Funds recovered from Oklahoma’s lawsuit against opioid manufacturers are headed to that state’s municipalities and counties, Rep. Kevin Wallace (R-Wellston), chair of the House Appropriations and Budget Committee, said on Friday.
The $23 million settlement will be distributed to areas throughout the state that have been impacted by the opioid crisis, Wallace said.
“I wanted to let our municipalities and counties know that monetary relief to help them combat the ravaging effects of opioid addiction among their community members is close at hand,” Wallace said. “Legislation we were able to get signed into law this year will help establish the parameters of how this funding will be awarded in a way to best serve those communities most affected.”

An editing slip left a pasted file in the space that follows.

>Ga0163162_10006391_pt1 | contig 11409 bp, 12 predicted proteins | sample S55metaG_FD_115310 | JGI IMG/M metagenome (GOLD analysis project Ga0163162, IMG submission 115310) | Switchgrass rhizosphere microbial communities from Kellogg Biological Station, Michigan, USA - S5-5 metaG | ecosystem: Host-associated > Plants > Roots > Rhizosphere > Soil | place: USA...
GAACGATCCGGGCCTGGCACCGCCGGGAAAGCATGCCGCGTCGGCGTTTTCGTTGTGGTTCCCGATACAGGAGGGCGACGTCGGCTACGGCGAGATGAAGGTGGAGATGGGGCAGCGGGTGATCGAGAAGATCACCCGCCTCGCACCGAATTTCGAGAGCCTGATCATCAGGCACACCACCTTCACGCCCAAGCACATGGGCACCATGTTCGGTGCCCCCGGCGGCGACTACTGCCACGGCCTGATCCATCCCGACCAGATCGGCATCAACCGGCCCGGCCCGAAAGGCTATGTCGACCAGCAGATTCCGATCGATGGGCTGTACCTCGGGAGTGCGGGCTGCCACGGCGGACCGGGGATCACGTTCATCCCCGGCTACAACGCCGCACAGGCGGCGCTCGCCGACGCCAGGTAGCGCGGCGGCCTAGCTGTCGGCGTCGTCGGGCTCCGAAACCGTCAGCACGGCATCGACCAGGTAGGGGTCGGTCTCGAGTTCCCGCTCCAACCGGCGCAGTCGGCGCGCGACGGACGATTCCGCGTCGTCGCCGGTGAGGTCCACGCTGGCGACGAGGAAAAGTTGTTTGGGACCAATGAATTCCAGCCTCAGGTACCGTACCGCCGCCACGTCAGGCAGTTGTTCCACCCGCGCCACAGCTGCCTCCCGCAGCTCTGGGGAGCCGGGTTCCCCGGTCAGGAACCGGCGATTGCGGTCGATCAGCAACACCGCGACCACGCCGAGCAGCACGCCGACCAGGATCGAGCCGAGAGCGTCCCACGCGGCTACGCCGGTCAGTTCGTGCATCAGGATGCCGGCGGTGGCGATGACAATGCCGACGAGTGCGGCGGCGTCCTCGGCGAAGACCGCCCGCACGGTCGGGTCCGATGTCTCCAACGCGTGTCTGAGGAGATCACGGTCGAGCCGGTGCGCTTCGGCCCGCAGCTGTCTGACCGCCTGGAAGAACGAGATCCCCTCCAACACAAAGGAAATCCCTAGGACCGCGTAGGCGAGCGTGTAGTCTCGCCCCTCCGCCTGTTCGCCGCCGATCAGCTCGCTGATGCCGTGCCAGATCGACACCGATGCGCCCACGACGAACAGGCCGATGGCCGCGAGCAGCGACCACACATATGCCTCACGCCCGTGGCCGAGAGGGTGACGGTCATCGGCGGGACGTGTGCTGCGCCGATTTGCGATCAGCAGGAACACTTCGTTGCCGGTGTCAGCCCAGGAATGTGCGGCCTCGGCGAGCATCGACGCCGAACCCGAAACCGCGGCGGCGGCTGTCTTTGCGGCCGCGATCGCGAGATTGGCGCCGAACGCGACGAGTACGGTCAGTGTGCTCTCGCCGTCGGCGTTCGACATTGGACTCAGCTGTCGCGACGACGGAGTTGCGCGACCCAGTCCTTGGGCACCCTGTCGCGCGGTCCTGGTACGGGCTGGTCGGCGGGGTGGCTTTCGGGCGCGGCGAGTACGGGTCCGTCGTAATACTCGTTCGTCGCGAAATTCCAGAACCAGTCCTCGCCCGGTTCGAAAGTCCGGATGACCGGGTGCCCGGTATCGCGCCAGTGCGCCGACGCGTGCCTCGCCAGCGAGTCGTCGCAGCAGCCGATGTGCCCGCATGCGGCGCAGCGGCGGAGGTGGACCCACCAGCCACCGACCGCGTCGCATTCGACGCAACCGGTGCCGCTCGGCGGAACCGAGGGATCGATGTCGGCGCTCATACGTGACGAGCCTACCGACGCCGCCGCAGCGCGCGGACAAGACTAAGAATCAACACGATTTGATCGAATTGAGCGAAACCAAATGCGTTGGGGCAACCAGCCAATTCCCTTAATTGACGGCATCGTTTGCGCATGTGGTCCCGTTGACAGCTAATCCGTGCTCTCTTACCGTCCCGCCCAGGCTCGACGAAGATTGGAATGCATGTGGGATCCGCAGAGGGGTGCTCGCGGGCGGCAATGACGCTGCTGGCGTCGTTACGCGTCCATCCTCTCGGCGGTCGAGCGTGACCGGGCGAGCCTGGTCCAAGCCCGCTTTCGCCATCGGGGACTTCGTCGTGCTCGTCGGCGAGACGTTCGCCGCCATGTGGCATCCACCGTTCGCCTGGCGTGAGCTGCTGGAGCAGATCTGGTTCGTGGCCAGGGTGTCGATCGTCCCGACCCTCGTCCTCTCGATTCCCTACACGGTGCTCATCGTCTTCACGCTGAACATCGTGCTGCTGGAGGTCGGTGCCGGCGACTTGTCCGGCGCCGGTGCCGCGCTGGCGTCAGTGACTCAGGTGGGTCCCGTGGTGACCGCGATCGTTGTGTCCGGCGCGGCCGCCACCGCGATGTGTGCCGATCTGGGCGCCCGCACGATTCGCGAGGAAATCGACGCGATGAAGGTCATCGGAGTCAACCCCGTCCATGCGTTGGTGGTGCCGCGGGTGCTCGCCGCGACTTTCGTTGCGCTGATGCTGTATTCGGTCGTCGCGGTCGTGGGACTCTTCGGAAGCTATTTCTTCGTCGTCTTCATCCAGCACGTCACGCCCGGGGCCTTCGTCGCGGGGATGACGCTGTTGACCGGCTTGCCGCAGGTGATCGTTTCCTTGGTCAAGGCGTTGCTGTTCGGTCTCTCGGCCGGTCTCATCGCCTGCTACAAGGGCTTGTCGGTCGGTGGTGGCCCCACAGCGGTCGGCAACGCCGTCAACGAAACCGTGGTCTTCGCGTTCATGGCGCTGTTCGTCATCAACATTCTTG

HB 4138, created by Wallace and Senate Appropriations Chair Roger Thompson(R-Okemah), would create the Political Subdivisions Opioid Abatement Grants Act that will create grants to promote and protect Oklahomans health and abate the effect of the opioid crisis.
The bill would direct any funds from opioid settlements or judgments received by the state Attorney General into the Oklahoma Opioid Abatement Revolving Fund. Money from that fund will go through a newly created Oklahoma Opioid Abatement board, a nine-member panel that would determine grant eligibility and would disburse grants from the fund.
The two legislators also authored HB 4140 that funds the Revolving Fund with $10.22 million from the opioid lawsuit settlement fund. The bill goes into effect on Aug. 26.
“The opioid crisis isn’t something that has only impacted our metropolitan areas. It’s taken a terrible toll on rural Oklahoma,” Thompson said. “These bills will ensure funds are available to help fight this deadly epidemic throughout the state.”